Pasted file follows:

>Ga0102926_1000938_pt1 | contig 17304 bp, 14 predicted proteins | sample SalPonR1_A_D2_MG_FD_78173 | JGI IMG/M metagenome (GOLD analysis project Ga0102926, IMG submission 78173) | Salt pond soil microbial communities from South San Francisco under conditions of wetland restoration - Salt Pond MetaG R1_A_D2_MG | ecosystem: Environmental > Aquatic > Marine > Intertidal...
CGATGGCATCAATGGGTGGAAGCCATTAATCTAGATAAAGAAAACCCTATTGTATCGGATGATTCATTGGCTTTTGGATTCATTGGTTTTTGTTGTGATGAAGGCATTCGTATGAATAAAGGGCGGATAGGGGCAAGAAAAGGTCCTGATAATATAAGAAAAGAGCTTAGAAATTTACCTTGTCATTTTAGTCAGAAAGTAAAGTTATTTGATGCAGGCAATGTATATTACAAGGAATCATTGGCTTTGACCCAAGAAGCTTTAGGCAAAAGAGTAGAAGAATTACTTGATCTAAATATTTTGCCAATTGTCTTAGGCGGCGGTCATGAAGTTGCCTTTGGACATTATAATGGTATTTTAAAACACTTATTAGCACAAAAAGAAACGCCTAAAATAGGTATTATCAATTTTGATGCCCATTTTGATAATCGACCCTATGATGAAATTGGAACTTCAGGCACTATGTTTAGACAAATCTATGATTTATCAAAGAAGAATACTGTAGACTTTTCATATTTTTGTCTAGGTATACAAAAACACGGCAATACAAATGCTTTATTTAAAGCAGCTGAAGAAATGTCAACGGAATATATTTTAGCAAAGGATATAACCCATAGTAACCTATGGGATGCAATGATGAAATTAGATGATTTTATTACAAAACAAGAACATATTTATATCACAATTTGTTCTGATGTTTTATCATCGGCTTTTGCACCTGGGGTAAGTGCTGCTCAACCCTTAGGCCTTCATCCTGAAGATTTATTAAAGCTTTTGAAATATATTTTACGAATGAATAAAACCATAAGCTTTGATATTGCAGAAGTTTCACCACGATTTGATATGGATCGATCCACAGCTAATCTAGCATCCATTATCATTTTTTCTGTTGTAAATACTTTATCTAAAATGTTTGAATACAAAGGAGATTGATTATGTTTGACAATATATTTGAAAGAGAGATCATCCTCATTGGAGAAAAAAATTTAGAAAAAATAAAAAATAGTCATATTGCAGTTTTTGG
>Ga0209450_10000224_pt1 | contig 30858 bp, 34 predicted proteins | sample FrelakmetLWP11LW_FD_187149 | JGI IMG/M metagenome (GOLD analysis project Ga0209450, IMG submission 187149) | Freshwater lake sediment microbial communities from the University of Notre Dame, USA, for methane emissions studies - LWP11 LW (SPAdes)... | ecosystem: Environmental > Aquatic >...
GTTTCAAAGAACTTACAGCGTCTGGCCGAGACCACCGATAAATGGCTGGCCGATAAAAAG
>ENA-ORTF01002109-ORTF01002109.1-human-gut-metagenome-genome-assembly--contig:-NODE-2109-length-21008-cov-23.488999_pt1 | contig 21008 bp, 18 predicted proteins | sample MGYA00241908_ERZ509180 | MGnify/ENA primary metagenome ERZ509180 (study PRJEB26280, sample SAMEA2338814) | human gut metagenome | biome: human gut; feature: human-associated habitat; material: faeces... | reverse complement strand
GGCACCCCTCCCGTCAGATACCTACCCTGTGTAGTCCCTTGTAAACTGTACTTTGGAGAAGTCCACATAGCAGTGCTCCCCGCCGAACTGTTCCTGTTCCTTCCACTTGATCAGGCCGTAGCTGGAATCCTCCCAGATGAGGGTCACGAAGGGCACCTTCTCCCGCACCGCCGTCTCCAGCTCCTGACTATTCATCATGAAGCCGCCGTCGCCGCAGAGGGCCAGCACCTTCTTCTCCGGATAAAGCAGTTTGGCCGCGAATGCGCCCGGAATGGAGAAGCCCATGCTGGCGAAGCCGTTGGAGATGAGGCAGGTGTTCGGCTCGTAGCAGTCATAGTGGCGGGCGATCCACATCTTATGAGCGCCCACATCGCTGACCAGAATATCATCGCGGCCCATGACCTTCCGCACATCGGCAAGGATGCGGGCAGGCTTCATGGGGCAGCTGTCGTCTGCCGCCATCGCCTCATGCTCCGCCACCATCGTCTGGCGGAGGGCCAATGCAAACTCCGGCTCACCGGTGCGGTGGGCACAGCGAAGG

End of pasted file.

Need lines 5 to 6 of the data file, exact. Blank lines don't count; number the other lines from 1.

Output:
>ENA-ORTF01002109-ORTF01002109.1-human-gut-metagenome-genome-assembly--contig:-NODE-2109-length-21008-cov-23.488999_pt1 | contig 21008 bp, 18 predicted proteins | sample MGYA00241908_ERZ509180 | MGnify/ENA primary metagenome ERZ509180 (study PRJEB26280, sample SAMEA2338814) | human gut metagenome | biome: human gut; feature: human-associated habitat; material: faeces... | reverse complement strand
GGCACCCCTCCCGTCAGATACCTACCCTGTGTAGTCCCTTGTAAACTGTACTTTGGAGAAGTCCACATAGCAGTGCTCCCCGCCGAACTGTTCCTGTTCCTTCCACTTGATCAGGCCGTAGCTGGAATCCTCCCAGATGAGGGTCACGAAGGGCACCTTCTCCCGCACCGCCGTCTCCAGCTCCTGACTATTCATCATGAAGCCGCCGTCGCCGCAGAGGGCCAGCACCTTCTTCTCCGGATAAAGCAGTTTGGCCGCGAATGCGCCCGGAATGGAGAAGCCCATGCTGGCGAAGCCGTTGGAGATGAGGCAGGTGTTCGGCTCGTAGCAGTCATAGTGGCGGGCGATCCACATCTTATGAGCGCCCACATCGCTGACCAGAATATCATCGCGGCCCATGACCTTCCGCACATCGGCAAGGATGCGGGCAGGCTTCATGGGGCAGCTGTCGTCTGCCGCCATCGCCTCATGCTCCGCCACCATCGTCTGGCGGAGGGCCAATGCAAACTCCGGCTCACCGGTGCGGTGGGCACAGCGAAGG